In my last post, I discussed the value of regular writing throughout the school year. And if you want to produce any sort of reasonable quantity—especially necessary if you’re creating a portfolio for college scholarships or supplementary materials (more in a later post)—you need to be regularly producing material.
The problem with this method, however, is that it doesn’t speak to quality.
It would be nice if improving at writing was a linear process, with each hour of effort yielding a proportional return in quality. Instead, however, it is a jerky ride, one alternating between quick, intense leaps and plateaus.
Productivity guru Scott Young describes it like this:
In chemistry, there’s the idea of an activation cost. This is the threshold of energy you need to surpass to start a chemical reaction. Dynamite, for example, contains a lot of energy. But unless a spark or lit fuse pays the activation cost it won’t explode.
This explains why, for all of your routinized effort, you aren’t seeing meaningful improvements in the quality of your work: You haven’t paid your activation cost. This doesn’t mean that your regular effort is meaningless; it just means it’s not enough.
What, then, can get you over these writing slumps? During the school year, you’re bogged down with AP assignments, extracurriculars, and all the other stresses of student life. There just simply isn’t a way to create a schedule intense enough to get you to the next level.
Summer is a great time to explore your interest free from the burden of academics…. Summer vacation is not really a vacation. Instead, it should be viewed as an annually occurring grace period where you get to put classes aside for two months and fully focus on nonacademic ambitions and experiences.
Writing alone in your room, however, isn’t going to produce the best results. In isolated environments, you lack regular, immediate feedback about your work—in other words, you’re flailing. This shouldn’t be taken to mean that isolated writing time isn’t important; it is—for production. But improvement of the radical, meaningful variety is unlikely to happen without feedback. It’s like taking a high school course with absolutely no instruction.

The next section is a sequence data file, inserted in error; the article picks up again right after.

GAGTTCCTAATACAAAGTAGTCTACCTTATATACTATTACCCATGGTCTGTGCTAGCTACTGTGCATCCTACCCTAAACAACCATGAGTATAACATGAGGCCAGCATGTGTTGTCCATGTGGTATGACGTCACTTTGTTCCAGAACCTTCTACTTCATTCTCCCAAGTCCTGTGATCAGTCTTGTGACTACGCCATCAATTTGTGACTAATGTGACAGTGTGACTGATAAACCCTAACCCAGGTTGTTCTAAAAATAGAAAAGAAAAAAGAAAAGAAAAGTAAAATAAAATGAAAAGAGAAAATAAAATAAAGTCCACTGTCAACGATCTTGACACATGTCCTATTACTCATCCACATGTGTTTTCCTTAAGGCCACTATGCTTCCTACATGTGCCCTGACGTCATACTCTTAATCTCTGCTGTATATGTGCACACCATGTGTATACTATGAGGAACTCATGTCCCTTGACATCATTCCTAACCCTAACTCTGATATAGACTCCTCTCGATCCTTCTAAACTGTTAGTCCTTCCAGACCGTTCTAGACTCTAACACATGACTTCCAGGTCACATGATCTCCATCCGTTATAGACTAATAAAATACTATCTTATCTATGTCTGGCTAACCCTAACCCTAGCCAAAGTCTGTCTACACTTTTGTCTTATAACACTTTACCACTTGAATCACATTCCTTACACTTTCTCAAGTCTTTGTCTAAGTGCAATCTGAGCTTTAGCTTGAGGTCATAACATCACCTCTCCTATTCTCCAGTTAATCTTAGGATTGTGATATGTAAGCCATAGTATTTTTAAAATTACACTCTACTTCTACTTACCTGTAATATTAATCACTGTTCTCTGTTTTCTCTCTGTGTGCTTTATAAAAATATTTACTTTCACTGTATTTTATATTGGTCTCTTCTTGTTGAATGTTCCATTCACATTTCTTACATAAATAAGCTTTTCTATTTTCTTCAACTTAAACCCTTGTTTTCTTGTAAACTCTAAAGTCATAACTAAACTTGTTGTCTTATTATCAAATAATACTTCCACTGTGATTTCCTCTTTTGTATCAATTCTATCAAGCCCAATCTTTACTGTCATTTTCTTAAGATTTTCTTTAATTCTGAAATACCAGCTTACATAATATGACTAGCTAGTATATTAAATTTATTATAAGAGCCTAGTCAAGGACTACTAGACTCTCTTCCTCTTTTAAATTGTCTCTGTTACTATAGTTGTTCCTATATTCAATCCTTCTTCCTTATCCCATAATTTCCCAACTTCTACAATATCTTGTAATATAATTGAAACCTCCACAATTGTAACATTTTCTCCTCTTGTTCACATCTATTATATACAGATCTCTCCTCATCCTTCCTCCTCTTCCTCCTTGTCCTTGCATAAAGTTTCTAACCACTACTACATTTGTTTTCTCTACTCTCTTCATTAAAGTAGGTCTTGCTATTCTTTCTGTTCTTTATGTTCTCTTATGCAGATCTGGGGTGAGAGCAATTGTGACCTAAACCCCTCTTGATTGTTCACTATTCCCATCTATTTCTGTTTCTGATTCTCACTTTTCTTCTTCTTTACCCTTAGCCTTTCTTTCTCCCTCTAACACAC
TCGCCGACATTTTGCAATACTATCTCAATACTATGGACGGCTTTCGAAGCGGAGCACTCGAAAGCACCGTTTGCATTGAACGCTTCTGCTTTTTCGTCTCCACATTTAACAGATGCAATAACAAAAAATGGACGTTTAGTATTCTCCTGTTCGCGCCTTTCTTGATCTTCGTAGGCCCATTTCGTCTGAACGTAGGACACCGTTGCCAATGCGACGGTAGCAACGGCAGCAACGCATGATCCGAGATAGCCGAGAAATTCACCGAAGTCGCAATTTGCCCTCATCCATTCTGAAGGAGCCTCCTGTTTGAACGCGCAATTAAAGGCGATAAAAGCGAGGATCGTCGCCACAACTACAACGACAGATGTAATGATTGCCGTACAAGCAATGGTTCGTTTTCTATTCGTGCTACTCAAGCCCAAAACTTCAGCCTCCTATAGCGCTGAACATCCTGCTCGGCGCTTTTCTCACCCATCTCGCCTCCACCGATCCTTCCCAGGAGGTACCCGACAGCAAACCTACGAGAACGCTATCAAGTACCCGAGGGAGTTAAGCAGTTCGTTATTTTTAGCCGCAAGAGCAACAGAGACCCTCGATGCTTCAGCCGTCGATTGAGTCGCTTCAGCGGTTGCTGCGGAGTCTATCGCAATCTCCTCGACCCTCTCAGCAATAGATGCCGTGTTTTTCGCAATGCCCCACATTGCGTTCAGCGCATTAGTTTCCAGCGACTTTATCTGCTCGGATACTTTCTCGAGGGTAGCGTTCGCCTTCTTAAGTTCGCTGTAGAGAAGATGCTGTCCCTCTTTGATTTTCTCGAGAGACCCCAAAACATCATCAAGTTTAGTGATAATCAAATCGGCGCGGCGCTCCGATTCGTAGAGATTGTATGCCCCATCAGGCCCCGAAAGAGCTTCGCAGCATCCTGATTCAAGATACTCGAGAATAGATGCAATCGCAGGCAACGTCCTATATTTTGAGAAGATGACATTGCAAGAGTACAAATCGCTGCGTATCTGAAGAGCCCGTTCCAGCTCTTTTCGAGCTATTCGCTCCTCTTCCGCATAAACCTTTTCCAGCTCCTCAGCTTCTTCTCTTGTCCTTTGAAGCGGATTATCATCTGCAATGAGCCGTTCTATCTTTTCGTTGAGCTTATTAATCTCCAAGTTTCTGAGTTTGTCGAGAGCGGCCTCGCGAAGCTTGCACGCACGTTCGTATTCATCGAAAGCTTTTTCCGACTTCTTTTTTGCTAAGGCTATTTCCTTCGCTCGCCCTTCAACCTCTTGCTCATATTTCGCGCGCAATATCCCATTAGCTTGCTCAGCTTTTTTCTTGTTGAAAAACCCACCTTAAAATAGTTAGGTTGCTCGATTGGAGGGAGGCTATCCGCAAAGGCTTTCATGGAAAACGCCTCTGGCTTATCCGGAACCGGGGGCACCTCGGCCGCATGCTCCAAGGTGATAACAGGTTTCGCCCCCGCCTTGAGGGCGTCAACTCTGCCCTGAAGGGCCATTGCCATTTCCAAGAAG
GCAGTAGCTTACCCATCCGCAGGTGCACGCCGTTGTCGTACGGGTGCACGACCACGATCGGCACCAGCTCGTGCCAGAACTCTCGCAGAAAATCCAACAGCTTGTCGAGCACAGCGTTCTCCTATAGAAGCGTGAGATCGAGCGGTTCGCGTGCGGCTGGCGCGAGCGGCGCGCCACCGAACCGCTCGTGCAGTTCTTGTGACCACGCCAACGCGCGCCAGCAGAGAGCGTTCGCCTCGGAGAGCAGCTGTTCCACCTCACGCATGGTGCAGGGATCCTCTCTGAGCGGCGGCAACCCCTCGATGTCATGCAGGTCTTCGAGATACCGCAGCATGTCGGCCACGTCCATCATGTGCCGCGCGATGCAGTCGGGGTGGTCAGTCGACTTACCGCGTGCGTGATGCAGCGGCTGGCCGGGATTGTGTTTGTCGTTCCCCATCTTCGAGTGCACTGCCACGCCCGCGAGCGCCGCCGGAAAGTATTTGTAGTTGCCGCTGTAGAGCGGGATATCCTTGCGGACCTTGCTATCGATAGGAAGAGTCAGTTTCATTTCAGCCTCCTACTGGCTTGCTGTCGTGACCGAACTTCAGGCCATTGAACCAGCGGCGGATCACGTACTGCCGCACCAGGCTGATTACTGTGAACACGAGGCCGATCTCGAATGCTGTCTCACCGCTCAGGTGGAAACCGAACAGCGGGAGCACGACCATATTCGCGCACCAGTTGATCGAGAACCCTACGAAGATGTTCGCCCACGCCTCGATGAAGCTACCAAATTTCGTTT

And there’s evidence to back this philosophy up. Researchers at CSU Fullerton studying Singaporean undergrads found that:
Participants receiving training and practice combined with feedback outperformed participants who received only training and practice… This improvement in performance was based on a short feedback session, suggesting that effective feedback can have a demonstrable impact in a short time.
So where to find this effective feedback? During the year, a mentor can work, but the intensity of having many hours to work is lacking.
Summer programs are my answer. It was my two summers at Interlochen Arts Camp that really matured my writing, that provided me not only with time to write but with constant feedback from professional writers. It’s no surprise that the majority of my award-winning work was produced during this time or immediately upon returning home: I was in a process of persistent revision, of constant illumination with help from educated instructors and peers. (An added bonus: If you keep in contact with those instructors and friends, you maintain that feedback network into the year.)
Of course, for some students, it’s simply not possible to spend that sort of money—you need a job to save for college or just, like most Americans, don’t have a few grand lying around. Remember, though, that friends and family are always willing to pitch in a few dollars when it’s for something that matters, and remember too that scholarships exist for students with need.
For those of you that can’t sacrifice working weeks, consider taking a class at a local university or community college, or contact a local professor or writer who might be willing to meet regularly to discuss your work. Any way you can work regular feedback into your writing schedule is a good thing for your work.
An upcoming post will detail the specifics of different writing programs. I’m still collecting information on non-Interlochen programs, so if anyone has attended one, please comment or contact me at cplangfo@Princeton.EDU.